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Help me build a $500 gaming PC

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I'm probably going to upgrade my 10 year old rig. I have a budget of $500 or so dollars. I know nothing about current hardware so need some help.

My requirements are that drivers are available for XP. I play UT2004 and have a crappy framerate right now of about 20 FPS. I would hope I can triple or quadruple that. I have a preference for Intel processors but wouldn't balk at AMD if I can get the same or more computing power for the same or cheaper price. I tend to do all my shopping at http://www.newegg.com/ .I guess I would like a quad core but don't know if my budget will allow for that so will settle for a dual core.

This is what I think I will need:

Motherboard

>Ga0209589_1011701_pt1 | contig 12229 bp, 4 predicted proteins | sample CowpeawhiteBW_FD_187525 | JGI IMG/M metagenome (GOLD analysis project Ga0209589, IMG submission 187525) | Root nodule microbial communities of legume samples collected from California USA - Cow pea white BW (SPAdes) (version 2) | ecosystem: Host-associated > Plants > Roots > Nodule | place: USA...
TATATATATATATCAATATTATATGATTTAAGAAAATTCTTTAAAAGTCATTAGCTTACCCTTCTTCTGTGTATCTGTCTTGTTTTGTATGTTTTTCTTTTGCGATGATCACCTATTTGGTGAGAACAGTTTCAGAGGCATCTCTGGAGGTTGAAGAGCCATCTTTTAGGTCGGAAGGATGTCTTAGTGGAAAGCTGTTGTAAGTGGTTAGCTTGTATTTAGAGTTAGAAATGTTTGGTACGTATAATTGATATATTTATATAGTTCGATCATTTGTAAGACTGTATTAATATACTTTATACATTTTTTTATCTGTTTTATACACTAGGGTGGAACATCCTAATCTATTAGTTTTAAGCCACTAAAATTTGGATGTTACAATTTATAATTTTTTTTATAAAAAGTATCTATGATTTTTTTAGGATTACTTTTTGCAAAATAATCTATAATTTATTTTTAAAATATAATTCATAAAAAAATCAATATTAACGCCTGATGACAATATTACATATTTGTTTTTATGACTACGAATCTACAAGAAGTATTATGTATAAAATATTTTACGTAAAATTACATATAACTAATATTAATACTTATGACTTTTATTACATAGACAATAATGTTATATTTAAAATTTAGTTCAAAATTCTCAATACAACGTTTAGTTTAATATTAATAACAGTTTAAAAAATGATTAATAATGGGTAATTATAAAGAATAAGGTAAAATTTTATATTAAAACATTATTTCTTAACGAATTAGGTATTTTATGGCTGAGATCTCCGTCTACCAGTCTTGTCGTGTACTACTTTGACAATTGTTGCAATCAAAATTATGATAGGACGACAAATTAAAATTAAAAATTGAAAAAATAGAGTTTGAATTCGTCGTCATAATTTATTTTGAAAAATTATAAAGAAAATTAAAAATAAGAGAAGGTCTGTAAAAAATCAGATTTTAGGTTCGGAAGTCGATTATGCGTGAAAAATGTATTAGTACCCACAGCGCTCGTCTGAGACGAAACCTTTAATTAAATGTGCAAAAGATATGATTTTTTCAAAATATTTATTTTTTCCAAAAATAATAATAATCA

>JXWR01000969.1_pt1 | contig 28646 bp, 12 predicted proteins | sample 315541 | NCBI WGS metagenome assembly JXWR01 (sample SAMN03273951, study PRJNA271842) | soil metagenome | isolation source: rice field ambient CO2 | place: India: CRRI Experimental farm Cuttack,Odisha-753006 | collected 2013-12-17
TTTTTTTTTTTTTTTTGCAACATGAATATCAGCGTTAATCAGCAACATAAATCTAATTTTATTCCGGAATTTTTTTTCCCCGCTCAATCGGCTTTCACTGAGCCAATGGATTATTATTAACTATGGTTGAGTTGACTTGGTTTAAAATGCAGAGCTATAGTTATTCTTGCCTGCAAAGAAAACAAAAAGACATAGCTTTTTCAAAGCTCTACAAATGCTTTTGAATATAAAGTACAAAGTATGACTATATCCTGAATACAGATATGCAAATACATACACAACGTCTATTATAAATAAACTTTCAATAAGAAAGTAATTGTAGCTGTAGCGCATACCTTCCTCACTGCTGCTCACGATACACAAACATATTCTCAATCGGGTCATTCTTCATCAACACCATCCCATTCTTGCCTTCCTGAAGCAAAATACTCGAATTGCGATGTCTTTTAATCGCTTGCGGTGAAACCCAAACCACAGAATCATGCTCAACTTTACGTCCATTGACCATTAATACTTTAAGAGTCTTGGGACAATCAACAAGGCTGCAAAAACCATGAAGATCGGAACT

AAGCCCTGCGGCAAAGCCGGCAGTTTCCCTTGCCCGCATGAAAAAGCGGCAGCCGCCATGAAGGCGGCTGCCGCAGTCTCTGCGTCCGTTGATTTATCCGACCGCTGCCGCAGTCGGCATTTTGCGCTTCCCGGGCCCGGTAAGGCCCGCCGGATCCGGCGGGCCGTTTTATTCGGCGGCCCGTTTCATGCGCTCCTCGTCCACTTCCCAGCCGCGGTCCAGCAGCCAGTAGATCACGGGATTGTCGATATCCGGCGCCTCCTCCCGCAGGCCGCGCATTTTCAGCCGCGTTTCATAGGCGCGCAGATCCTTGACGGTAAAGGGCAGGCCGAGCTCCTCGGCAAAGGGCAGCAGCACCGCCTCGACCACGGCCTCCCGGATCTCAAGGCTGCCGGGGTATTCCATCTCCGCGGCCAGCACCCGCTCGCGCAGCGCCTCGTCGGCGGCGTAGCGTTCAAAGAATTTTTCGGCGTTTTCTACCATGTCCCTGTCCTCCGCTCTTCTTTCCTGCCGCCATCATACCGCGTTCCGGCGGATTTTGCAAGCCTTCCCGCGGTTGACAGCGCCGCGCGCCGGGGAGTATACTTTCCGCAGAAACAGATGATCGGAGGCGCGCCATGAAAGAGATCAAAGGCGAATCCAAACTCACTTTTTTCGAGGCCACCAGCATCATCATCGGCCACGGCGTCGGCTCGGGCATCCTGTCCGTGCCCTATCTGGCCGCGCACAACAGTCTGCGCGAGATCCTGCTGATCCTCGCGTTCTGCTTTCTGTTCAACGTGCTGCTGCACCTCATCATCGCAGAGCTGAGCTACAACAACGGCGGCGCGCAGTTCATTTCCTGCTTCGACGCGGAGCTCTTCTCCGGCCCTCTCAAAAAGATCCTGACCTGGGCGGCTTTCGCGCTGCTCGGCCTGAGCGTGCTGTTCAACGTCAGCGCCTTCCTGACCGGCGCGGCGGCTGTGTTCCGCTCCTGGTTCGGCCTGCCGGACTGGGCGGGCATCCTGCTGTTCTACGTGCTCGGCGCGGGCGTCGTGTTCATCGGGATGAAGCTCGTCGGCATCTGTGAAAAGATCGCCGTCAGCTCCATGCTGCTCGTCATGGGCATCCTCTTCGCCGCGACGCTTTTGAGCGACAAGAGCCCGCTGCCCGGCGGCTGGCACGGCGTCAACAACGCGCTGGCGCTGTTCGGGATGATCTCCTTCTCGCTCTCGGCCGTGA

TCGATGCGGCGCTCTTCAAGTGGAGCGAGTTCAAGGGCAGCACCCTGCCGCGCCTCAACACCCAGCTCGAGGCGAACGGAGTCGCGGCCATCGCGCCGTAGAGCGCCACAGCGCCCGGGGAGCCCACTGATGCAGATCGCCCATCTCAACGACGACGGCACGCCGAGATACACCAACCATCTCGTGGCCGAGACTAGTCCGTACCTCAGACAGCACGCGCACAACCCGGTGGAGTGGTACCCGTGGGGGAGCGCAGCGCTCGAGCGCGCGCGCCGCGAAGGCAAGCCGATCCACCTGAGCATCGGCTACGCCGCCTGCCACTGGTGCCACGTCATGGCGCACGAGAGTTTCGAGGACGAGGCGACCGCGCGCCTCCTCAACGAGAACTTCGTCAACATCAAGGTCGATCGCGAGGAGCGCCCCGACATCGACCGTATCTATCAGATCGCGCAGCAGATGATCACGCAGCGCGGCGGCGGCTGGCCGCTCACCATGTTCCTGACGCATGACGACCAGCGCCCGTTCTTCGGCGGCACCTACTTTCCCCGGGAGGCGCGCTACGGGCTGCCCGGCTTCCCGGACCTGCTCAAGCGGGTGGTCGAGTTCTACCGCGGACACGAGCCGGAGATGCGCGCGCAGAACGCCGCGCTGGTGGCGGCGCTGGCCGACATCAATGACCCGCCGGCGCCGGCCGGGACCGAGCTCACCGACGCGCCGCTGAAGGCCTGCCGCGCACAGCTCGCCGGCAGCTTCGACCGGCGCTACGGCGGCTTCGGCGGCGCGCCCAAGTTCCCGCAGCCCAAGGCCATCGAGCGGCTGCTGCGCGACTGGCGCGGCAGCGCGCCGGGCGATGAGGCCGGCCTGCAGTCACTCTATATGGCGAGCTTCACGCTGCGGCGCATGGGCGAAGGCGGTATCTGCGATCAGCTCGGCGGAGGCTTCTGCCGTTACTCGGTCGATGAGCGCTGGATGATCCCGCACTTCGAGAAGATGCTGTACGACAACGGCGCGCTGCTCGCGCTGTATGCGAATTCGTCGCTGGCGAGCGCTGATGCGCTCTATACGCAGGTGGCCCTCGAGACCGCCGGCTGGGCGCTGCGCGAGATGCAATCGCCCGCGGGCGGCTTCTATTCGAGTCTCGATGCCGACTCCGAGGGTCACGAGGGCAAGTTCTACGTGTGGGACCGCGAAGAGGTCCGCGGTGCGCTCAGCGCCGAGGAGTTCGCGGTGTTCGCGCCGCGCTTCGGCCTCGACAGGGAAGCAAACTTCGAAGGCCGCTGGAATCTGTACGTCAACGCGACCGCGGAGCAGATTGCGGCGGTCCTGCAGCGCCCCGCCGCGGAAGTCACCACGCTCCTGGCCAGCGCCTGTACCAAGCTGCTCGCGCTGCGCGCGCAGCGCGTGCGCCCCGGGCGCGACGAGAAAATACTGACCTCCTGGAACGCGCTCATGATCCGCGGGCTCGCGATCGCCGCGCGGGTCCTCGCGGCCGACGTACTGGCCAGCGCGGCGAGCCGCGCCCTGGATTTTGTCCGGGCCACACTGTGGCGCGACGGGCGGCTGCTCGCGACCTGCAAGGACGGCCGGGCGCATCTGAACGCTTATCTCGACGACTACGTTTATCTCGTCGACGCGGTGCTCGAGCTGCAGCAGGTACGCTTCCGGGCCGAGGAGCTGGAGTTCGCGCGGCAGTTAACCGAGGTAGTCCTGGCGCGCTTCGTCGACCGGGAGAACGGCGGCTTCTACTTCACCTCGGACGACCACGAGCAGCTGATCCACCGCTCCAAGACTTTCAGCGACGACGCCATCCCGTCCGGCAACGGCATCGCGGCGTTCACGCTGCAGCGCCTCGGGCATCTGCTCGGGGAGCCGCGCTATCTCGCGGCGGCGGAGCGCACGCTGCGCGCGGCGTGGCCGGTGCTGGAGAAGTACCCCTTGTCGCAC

CPU / Heatsink / Fan

Video Card

Power Supply

2 GB of ram at least

Sata Hard drive

I have a case, DVD-ROM and floppy already.

I was looking at this from iBuypower: http://www.ibuypower.com/Store/Intel_H67_Core_i5_i7_Configurator It's only $539

I was also looking at this but most of the items have been deactivated at newegg: Build a Kick-a** $500 Gaming PC, Play Crysis at 40FPS!

Thanks for any input!

Edited by -X-

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I'm probably going to upgrade my 10 year old rig

Anything will completely slaughter that regardless of what you pick :)

I have a budget of $500 or so dollars

That won't get you anything one would call high-end, but you can build something pretty decent (for gaming) still.

I was looking at this from iBuypower: http://www.ibuypower.com/Store/Intel_H67_Core_i5_i7_Configurator It's only $539